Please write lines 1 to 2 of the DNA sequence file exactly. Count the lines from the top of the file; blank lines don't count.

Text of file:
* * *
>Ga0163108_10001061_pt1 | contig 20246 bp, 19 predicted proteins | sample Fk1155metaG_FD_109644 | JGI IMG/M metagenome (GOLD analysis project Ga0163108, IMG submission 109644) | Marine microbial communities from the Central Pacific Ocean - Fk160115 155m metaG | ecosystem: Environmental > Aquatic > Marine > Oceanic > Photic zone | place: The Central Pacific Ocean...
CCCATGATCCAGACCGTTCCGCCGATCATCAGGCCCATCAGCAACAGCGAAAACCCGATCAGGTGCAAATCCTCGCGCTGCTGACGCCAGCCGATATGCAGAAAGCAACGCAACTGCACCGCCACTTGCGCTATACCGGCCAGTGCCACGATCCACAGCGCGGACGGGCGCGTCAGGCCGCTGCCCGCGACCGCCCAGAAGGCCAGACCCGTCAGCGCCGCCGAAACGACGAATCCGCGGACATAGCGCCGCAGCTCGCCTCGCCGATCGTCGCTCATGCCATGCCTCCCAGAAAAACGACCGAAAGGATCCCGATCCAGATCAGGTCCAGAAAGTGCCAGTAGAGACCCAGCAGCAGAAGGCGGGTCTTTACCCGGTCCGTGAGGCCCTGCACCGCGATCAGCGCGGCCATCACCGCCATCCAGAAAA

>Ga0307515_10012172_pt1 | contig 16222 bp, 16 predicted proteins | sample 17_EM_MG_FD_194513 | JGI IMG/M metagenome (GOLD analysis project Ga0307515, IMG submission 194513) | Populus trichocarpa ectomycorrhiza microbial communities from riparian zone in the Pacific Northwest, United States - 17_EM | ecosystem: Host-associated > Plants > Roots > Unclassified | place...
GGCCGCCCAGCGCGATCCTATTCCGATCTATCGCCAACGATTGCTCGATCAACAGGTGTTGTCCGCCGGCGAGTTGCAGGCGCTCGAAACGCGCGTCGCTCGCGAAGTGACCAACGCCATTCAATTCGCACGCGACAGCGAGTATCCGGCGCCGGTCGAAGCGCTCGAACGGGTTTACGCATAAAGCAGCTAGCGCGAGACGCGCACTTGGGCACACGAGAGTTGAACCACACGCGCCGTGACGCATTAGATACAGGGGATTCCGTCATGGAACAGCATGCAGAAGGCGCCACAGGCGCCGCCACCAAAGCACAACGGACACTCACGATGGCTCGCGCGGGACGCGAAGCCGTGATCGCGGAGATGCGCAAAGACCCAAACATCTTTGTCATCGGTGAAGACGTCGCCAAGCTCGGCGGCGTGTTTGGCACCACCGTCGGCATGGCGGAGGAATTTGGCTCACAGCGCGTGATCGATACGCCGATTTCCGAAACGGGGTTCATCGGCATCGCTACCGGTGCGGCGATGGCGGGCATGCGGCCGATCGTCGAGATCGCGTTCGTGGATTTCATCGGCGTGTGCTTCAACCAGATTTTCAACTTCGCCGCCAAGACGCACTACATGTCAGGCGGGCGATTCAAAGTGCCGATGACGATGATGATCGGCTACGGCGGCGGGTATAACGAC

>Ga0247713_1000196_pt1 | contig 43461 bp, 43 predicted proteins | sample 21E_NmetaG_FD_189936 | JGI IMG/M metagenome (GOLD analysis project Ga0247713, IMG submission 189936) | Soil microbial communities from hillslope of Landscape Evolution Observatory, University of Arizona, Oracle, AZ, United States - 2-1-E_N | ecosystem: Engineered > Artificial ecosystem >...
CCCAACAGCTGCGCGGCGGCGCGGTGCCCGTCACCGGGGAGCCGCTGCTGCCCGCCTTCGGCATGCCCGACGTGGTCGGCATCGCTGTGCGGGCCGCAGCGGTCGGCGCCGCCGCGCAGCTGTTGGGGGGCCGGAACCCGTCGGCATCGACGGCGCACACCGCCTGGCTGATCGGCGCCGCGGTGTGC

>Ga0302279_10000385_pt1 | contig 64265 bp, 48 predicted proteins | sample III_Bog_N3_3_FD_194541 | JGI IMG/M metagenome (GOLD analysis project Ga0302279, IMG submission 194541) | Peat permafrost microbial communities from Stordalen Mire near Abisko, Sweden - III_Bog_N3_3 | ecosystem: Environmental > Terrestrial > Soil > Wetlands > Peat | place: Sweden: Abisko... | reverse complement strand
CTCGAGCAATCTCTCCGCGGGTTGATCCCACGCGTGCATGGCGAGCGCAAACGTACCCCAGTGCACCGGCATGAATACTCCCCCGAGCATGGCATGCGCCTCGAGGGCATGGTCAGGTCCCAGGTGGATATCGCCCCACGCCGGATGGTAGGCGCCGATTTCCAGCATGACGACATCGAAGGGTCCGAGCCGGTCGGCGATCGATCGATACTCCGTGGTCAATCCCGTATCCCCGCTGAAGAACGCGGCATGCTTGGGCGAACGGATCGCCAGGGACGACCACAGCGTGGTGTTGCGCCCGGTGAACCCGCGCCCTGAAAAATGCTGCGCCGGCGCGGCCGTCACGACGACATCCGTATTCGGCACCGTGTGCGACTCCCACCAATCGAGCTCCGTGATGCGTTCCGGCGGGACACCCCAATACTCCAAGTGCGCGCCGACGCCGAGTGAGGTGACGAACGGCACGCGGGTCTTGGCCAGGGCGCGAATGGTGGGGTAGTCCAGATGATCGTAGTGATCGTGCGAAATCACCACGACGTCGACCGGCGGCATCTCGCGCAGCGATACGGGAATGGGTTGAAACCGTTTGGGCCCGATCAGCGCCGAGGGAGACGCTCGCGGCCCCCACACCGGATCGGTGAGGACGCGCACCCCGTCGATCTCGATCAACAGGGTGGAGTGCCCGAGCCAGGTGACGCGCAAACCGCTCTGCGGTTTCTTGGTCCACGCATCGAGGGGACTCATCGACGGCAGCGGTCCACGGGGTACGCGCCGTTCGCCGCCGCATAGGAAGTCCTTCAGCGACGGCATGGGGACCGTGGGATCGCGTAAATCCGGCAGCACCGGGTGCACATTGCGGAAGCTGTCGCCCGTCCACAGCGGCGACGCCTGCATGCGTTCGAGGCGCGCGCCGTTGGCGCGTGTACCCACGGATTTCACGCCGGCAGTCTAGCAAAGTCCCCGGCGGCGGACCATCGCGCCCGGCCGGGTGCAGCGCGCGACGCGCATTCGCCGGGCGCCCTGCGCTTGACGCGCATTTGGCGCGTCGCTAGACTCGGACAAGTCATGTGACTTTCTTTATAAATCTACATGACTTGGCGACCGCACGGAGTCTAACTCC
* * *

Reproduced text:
>Ga0163108_10001061_pt1 | contig 20246 bp, 19 predicted proteins | sample Fk1155metaG_FD_109644 | JGI IMG/M metagenome (GOLD analysis project Ga0163108, IMG submission 109644) | Marine microbial communities from the Central Pacific Ocean - Fk160115 155m metaG | ecosystem: Environmental > Aquatic > Marine > Oceanic > Photic zone | place: The Central Pacific Ocean...
CCCATGATCCAGACCGTTCCGCCGATCATCAGGCCCATCAGCAACAGCGAAAACCCGATCAGGTGCAAATCCTCGCGCTGCTGACGCCAGCCGATATGCAGAAAGCAACGCAACTGCACCGCCACTTGCGCTATACCGGCCAGTGCCACGATCCACAGCGCGGACGGGCGCGTCAGGCCGCTGCCCGCGACCGCCCAGAAGGCCAGACCCGTCAGCGCCGCCGAAACGACGAATCCGCGGACATAGCGCCGCAGCTCGCCTCGCCGATCGTCGCTCATGCCATGCCTCCCAGAAAAACGACCGAAAGGATCCCGATCCAGATCAGGTCCAGAAAGTGCCAGTAGAGACCCAGCAGCAGAAGGCGGGTCTTTACCCGGTCCGTGAGGCCCTGCACCGCGATCAGCGCGGCCATCACCGCCATCCAGAAAA